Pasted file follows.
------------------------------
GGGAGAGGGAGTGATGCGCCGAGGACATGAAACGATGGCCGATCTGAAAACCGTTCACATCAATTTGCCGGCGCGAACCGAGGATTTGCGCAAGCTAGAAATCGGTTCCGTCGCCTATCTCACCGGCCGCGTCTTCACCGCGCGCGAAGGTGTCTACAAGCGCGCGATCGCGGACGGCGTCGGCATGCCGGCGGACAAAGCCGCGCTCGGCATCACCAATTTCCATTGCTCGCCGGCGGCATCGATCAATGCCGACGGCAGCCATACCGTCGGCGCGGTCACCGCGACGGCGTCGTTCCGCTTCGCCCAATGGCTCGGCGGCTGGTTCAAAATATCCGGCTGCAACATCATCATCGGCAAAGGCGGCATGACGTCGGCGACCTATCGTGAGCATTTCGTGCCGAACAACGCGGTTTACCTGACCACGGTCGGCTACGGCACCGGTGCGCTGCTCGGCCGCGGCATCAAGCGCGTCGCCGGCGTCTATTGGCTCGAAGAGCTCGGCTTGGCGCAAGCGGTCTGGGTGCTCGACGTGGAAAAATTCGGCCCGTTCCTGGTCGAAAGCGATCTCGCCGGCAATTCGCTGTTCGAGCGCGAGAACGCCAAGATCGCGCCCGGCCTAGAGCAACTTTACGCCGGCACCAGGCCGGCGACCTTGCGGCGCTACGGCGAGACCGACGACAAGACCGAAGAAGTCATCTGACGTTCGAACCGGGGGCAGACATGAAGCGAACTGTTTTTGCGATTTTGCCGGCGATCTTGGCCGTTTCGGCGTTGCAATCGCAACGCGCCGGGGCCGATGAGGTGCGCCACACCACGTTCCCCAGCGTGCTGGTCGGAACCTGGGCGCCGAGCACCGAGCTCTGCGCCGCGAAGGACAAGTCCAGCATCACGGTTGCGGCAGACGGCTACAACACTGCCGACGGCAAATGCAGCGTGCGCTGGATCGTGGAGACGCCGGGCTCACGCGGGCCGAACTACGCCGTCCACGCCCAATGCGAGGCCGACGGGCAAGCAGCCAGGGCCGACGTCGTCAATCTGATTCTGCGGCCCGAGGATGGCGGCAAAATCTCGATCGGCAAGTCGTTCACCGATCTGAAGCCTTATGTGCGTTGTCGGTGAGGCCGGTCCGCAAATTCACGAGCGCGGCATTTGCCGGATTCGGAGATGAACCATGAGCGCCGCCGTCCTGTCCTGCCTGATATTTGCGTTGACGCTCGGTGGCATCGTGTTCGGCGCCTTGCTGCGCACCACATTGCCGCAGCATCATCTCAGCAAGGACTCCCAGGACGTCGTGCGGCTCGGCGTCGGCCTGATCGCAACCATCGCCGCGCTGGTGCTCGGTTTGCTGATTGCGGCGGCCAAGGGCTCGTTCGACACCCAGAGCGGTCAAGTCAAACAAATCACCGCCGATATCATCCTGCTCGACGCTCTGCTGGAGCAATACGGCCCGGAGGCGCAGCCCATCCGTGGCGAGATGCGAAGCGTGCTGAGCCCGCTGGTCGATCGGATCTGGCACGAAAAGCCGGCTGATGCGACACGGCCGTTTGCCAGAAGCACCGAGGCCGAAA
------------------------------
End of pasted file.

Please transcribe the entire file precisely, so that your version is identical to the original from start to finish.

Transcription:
GGGAGAGGGAGTGATGCGCCGAGGACATGAAACGATGGCCGATCTGAAAACCGTTCACATCAATTTGCCGGCGCGAACCGAGGATTTGCGCAAGCTAGAAATCGGTTCCGTCGCCTATCTCACCGGCCGCGTCTTCACCGCGCGCGAAGGTGTCTACAAGCGCGCGATCGCGGACGGCGTCGGCATGCCGGCGGACAAAGCCGCGCTCGGCATCACCAATTTCCATTGCTCGCCGGCGGCATCGATCAATGCCGACGGCAGCCATACCGTCGGCGCGGTCACCGCGACGGCGTCGTTCCGCTTCGCCCAATGGCTCGGCGGCTGGTTCAAAATATCCGGCTGCAACATCATCATCGGCAAAGGCGGCATGACGTCGGCGACCTATCGTGAGCATTTCGTGCCGAACAACGCGGTTTACCTGACCACGGTCGGCTACGGCACCGGTGCGCTGCTCGGCCGCGGCATCAAGCGCGTCGCCGGCGTCTATTGGCTCGAAGAGCTCGGCTTGGCGCAAGCGGTCTGGGTGCTCGACGTGGAAAAATTCGGCCCGTTCCTGGTCGAAAGCGATCTCGCCGGCAATTCGCTGTTCGAGCGCGAGAACGCCAAGATCGCGCCCGGCCTAGAGCAACTTTACGCCGGCACCAGGCCGGCGACCTTGCGGCGCTACGGCGAGACCGACGACAAGACCGAAGAAGTCATCTGACGTTCGAACCGGGGGCAGACATGAAGCGAACTGTTTTTGCGATTTTGCCGGCGATCTTGGCCGTTTCGGCGTTGCAATCGCAACGCGCCGGGGCCGATGAGGTGCGCCACACCACGTTCCCCAGCGTGCTGGTCGGAACCTGGGCGCCGAGCACCGAGCTCTGCGCCGCGAAGGACAAGTCCAGCATCACGGTTGCGGCAGACGGCTACAACACTGCCGACGGCAAATGCAGCGTGCGCTGGATCGTGGAGACGCCGGGCTCACGCGGGCCGAACTACGCCGTCCACGCCCAATGCGAGGCCGACGGGCAAGCAGCCAGGGCCGACGTCGTCAATCTGATTCTGCGGCCCGAGGATGGCGGCAAAATCTCGATCGGCAAGTCGTTCACCGATCTGAAGCCTTATGTGCGTTGTCGGTGAGGCCGGTCCGCAAATTCACGAGCGCGGCATTTGCCGGATTCGGAGATGAACCATGAGCGCCGCCGTCCTGTCCTGCCTGATATTTGCGTTGACGCTCGGTGGCATCGTGTTCGGCGCCTTGCTGCGCACCACATTGCCGCAGCATCATCTCAGCAAGGACTCCCAGGACGTCGTGCGGCTCGGCGTCGGCCTGATCGCAACCATCGCCGCGCTGGTGCTCGGTTTGCTGATTGCGGCGGCCAAGGGCTCGTTCGACACCCAGAGCGGTCAAGTCAAACAAATCACCGCCGATATCATCCTGCTCGACGCTCTGCTGGAGCAATACGGCCCGGAGGCGCAGCCCATCCGTGGCGAGATGCGAAGCGTGCTGAGCCCGCTGGTCGATCGGATCTGGCACGAAAAGCCGGCTGATGCGACACGGCCGTTTGCCAGAAGCACCGAGGCCGAAA